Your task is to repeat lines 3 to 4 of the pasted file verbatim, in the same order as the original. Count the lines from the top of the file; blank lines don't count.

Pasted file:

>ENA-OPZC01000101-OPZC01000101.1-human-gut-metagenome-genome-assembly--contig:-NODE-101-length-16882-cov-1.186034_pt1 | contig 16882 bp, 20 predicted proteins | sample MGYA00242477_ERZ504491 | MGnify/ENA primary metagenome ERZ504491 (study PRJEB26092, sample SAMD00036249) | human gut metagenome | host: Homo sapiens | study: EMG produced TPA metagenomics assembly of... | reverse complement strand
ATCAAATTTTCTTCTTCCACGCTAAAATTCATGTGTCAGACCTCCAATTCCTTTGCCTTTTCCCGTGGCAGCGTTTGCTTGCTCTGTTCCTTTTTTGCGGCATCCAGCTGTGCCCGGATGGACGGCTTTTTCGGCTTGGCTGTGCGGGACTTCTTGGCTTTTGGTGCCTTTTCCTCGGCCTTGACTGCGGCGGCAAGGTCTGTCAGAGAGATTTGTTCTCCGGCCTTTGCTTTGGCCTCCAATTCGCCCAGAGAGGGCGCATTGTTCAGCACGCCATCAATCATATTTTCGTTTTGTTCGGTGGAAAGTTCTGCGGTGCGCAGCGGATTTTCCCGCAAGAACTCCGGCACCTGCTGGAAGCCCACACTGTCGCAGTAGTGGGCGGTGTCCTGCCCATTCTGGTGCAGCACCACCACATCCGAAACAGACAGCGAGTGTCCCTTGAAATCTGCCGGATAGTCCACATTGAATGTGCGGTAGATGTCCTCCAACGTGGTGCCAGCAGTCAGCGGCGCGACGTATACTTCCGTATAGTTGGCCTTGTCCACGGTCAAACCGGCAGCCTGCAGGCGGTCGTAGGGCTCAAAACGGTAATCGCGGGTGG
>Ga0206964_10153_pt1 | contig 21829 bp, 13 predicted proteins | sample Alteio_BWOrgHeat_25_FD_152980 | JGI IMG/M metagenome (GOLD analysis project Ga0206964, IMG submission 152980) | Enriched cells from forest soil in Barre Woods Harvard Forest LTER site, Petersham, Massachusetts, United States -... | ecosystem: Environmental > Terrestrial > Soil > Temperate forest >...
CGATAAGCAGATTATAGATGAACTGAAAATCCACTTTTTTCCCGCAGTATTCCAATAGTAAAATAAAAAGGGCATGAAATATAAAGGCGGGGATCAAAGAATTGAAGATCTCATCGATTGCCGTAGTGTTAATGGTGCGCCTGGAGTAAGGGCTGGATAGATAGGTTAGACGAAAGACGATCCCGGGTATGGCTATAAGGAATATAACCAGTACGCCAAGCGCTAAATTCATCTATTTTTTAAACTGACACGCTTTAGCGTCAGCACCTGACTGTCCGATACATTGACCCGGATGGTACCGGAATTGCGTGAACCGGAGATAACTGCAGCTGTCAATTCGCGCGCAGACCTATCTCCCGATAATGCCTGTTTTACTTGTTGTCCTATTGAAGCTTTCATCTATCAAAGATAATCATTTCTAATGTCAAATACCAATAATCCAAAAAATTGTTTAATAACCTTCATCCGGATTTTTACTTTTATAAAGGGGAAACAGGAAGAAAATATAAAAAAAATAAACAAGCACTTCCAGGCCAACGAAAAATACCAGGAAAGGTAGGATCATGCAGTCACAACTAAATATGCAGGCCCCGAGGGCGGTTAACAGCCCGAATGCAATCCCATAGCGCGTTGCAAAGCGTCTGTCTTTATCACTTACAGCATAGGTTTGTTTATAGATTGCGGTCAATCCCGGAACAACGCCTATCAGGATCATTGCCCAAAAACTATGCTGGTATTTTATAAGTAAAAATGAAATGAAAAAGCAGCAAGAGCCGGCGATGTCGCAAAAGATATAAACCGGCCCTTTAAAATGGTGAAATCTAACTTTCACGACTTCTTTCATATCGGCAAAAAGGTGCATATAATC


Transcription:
>Ga0206964_10153_pt1 | contig 21829 bp, 13 predicted proteins | sample Alteio_BWOrgHeat_25_FD_152980 | JGI IMG/M metagenome (GOLD analysis project Ga0206964, IMG submission 152980) | Enriched cells from forest soil in Barre Woods Harvard Forest LTER site, Petersham, Massachusetts, United States -... | ecosystem: Environmental > Terrestrial > Soil > Temperate forest >...
CGATAAGCAGATTATAGATGAACTGAAAATCCACTTTTTTCCCGCAGTATTCCAATAGTAAAATAAAAAGGGCATGAAATATAAAGGCGGGGATCAAAGAATTGAAGATCTCATCGATTGCCGTAGTGTTAATGGTGCGCCTGGAGTAAGGGCTGGATAGATAGGTTAGACGAAAGACGATCCCGGGTATGGCTATAAGGAATATAACCAGTACGCCAAGCGCTAAATTCATCTATTTTTTAAACTGACACGCTTTAGCGTCAGCACCTGACTGTCCGATACATTGACCCGGATGGTACCGGAATTGCGTGAACCGGAGATAACTGCAGCTGTCAATTCGCGCGCAGACCTATCTCCCGATAATGCCTGTTTTACTTGTTGTCCTATTGAAGCTTTCATCTATCAAAGATAATCATTTCTAATGTCAAATACCAATAATCCAAAAAATTGTTTAATAACCTTCATCCGGATTTTTACTTTTATAAAGGGGAAACAGGAAGAAAATATAAAAAAAATAAACAAGCACTTCCAGGCCAACGAAAAATACCAGGAAAGGTAGGATCATGCAGTCACAACTAAATATGCAGGCCCCGAGGGCGGTTAACAGCCCGAATGCAATCCCATAGCGCGTTGCAAAGCGTCTGTCTTTATCACTTACAGCATAGGTTTGTTTATAGATTGCGGTCAATCCCGGAACAACGCCTATCAGGATCATTGCCCAAAAACTATGCTGGTATTTTATAAGTAAAAATGAAATGAAAAAGCAGCAAGAGCCGGCGATGTCGCAAAAGATATAAACCGGCCCTTTAAAATGGTGAAATCTAACTTTCACGACTTCTTTCATATCGGCAAAAAGGTGCATATAATC